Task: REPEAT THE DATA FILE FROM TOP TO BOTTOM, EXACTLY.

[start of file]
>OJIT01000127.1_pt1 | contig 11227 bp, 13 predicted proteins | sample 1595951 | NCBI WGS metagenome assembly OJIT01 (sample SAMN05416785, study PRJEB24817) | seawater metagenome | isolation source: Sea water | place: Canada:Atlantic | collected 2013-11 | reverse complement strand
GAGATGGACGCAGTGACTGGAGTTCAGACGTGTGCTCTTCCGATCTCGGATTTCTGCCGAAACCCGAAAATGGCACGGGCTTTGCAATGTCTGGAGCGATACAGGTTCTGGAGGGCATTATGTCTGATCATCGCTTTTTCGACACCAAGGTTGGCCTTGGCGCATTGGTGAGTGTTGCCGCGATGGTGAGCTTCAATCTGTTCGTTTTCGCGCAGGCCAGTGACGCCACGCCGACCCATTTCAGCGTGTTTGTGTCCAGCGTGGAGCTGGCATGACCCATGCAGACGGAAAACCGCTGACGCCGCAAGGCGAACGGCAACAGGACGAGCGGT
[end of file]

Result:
>OJIT01000127.1_pt1 | contig 11227 bp, 13 predicted proteins | sample 1595951 | NCBI WGS metagenome assembly OJIT01 (sample SAMN05416785, study PRJEB24817) | seawater metagenome | isolation source: Sea water | place: Canada:Atlantic | collected 2013-11 | reverse complement strand
GAGATGGACGCAGTGACTGGAGTTCAGACGTGTGCTCTTCCGATCTCGGATTTCTGCCGAAACCCGAAAATGGCACGGGCTTTGCAATGTCTGGAGCGATACAGGTTCTGGAGGGCATTATGTCTGATCATCGCTTTTTCGACACCAAGGTTGGCCTTGGCGCATTGGTGAGTGTTGCCGCGATGGTGAGCTTCAATCTGTTCGTTTTCGCGCAGGCCAGTGACGCCACGCCGACCCATTTCAGCGTGTTTGTGTCCAGCGTGGAGCTGGCATGACCCATGCAGACGGAAAACCGCTGACGCCGCAAGGCGAACGGCAACAGGACGAGCGGT